“Georgia’s mobility crisis disproportionately impacts people of color in our state,” the delegation wrote
Washington, D.C. –– Today, U.S. Senator Jon Ossoff led every Democratic member of the Georgia Congressional delegation in a unified call for additional funding for transit and transportation in Georgia in the upcoming budget reconciliation bill, citing the disproportionate impact on low-income, Black, and Latino Georgians of a lack of adequate public transit funding.
Sen. Rev. Raphael Warnock and Representatives Sanford D. Bishop, Jr. (GA-02), Hank Johnson (GA-04), Nikema Williams (GA-05), Lucy McBath (GA-06), Carolyn Bourdeaux (GA-07), and David Scott (GA-13) joined Sen. Ossoff in asking Speaker of the House Nancy Pelosi, Senate Majority Leader Chuck Schumer, and the Senate and House Chairs responsible for transit funding, Rep. Peter DeFazio and Sen. Sherrod Brown, to dedicate at least $30 billion to transit in order to help low-income Georgians access public transportation options.
The Georgia leaders wrote, “Our working-class constituents, especially people of color, are counting on us to make a transformative investment in mobility for low-income Georgians.”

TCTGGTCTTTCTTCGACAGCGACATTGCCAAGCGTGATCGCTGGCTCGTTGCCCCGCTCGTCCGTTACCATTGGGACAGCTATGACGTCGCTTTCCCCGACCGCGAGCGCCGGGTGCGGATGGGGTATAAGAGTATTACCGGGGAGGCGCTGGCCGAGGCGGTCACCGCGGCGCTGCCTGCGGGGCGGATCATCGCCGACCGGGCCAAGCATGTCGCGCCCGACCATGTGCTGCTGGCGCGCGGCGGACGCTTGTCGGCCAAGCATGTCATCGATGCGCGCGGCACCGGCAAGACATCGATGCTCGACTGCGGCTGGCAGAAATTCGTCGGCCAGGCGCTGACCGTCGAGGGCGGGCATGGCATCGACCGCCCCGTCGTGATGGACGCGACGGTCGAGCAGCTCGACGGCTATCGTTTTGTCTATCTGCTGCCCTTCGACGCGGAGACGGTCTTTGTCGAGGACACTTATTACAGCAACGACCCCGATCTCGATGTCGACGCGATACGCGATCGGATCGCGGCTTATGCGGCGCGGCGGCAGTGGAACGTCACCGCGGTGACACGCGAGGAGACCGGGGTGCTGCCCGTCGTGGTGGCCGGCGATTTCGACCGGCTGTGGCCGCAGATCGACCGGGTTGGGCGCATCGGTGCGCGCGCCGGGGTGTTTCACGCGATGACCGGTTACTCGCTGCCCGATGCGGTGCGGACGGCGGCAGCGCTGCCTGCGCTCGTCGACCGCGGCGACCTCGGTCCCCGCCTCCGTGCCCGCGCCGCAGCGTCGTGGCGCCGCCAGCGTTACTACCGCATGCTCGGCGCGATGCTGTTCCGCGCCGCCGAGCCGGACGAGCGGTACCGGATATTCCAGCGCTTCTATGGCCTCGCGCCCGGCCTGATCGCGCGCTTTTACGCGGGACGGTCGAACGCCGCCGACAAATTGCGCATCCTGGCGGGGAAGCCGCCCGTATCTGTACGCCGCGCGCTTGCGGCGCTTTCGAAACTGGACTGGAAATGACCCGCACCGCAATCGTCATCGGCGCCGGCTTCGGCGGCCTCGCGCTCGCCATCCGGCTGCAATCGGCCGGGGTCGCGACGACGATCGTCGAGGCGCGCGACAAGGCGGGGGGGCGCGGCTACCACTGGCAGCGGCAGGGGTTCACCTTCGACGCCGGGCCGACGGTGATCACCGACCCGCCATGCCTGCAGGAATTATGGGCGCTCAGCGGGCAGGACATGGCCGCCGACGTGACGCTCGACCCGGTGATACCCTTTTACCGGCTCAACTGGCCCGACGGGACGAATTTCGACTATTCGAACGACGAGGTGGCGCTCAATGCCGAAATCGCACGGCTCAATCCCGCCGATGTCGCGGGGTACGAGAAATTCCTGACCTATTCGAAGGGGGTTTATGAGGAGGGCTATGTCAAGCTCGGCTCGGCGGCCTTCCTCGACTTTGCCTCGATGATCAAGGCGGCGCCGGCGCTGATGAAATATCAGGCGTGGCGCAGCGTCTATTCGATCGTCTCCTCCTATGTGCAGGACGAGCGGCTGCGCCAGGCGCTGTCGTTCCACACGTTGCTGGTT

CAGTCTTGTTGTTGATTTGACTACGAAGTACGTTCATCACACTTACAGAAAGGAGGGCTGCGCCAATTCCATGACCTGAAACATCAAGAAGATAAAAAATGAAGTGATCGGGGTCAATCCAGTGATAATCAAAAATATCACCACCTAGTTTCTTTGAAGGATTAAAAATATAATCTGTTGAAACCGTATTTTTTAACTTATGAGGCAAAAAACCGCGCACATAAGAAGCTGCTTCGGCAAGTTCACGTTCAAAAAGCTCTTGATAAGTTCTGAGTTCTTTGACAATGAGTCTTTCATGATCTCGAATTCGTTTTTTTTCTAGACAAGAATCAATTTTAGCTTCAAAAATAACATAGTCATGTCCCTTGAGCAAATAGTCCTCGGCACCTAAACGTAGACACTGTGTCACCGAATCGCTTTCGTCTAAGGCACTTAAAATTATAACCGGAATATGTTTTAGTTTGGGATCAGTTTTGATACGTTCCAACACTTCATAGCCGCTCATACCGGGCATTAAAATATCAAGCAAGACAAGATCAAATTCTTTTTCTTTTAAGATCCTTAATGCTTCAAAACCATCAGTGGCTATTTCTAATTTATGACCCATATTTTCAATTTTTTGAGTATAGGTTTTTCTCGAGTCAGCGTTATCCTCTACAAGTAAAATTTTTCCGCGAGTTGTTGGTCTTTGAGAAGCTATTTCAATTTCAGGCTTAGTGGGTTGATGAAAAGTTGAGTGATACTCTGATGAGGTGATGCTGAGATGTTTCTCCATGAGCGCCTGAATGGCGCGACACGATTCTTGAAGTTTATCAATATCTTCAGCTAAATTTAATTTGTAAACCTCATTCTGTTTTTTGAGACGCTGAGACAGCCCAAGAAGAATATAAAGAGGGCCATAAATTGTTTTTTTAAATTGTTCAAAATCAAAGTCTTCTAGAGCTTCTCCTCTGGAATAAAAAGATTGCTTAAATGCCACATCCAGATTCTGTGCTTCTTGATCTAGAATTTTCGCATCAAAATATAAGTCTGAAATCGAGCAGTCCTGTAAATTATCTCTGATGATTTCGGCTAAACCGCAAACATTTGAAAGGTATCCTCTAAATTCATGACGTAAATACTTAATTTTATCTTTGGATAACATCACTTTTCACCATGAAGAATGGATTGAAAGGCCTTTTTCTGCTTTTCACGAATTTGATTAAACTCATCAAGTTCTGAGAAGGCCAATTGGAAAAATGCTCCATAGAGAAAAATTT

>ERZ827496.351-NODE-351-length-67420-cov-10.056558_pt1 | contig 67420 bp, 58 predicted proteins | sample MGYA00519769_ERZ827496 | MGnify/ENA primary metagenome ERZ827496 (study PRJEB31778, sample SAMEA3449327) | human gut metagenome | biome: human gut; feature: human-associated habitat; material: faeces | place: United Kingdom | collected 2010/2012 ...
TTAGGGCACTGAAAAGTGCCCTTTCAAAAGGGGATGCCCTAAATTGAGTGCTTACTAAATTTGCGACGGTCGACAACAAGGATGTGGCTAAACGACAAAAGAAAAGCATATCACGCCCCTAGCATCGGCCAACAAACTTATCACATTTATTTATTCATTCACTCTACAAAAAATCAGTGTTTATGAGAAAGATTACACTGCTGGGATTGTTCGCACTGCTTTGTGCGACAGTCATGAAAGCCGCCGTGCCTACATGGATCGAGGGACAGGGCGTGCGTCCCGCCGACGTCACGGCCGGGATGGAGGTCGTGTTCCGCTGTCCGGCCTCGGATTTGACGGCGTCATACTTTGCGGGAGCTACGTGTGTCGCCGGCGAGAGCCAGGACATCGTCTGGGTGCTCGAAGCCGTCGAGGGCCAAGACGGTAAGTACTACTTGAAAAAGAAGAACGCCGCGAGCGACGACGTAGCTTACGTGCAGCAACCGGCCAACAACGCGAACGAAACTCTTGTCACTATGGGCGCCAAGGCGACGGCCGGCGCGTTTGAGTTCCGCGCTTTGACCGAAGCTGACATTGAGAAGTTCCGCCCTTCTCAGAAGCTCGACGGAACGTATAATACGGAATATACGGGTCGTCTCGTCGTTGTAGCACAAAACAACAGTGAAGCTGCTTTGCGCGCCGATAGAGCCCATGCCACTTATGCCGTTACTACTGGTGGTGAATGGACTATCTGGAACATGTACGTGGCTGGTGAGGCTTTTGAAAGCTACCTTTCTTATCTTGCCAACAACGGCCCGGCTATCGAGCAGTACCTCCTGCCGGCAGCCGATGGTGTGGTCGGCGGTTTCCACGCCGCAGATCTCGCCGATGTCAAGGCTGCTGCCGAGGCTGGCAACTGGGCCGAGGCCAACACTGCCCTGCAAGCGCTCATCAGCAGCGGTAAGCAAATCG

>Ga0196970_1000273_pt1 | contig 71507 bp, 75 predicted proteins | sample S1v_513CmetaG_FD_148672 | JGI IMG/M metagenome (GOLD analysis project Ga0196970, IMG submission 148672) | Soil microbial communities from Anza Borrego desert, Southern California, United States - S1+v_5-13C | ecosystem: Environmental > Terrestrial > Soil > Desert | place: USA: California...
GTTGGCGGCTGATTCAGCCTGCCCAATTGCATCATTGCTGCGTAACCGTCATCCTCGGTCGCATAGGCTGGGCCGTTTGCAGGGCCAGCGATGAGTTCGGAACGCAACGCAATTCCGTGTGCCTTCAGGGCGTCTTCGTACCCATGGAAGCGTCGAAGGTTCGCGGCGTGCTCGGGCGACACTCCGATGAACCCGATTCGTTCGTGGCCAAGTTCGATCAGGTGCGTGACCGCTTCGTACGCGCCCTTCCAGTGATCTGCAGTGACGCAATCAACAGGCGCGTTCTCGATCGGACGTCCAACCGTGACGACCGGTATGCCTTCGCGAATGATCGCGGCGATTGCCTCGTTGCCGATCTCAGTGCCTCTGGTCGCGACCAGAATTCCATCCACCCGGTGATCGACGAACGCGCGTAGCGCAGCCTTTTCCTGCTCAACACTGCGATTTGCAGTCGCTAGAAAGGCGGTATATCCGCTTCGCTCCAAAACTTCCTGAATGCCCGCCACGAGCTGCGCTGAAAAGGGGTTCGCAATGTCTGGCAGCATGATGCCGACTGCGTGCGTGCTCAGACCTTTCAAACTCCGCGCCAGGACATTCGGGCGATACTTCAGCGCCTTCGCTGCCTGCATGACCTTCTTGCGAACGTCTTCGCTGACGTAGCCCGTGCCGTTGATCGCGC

Low-income Georgians and Georgians of color are disproportionately affected by the lack of current transit options, for example:
- In Atlanta, only one-in-14 low-income households lives within a half-mile of a high-capacity transit stop.
- 60% of Atlanta residents cannot access a grocery or convenience store within 30 minutes by transit.
- In the City of Augusta, Black residents comprise 79% of public transit commuters.
- Black Americans are three times less likely to own a car than white Americans and, among urban residents, Latino Americans are twice as likely compared to white Americans to regularly use public transit.
The group also noted the bipartisan infrastructure bill fell far short of President Biden’s original proposal to Congress.
“While the bipartisan Infrastructure Investment and Jobs Act was an important first step towards making necessary investments in transit, that legislation included $46 billion less for transit than was proposed in President Biden’s American Jobs Plan and a level of funding that is insufficient to meet the mobility needs of our communities and respond to the climate crisis,” the Georgia leaders continued.
They argue that the Georgians who delivered the Senate majority — from Atlanta, to Augusta, to Valdosta — are counting on Congress to make this once-in-a-generation transit investment.
“Access to mobility is a vital condition of health and opportunity,”Sen. Ossoff and the delegation concluded. “We have a historic opportunity to make a transformative investment in mobility for low-income Georgians and people across the country. We therefore urge that this measure include an allocation of at least $30 billion for transit in reconciliation.”
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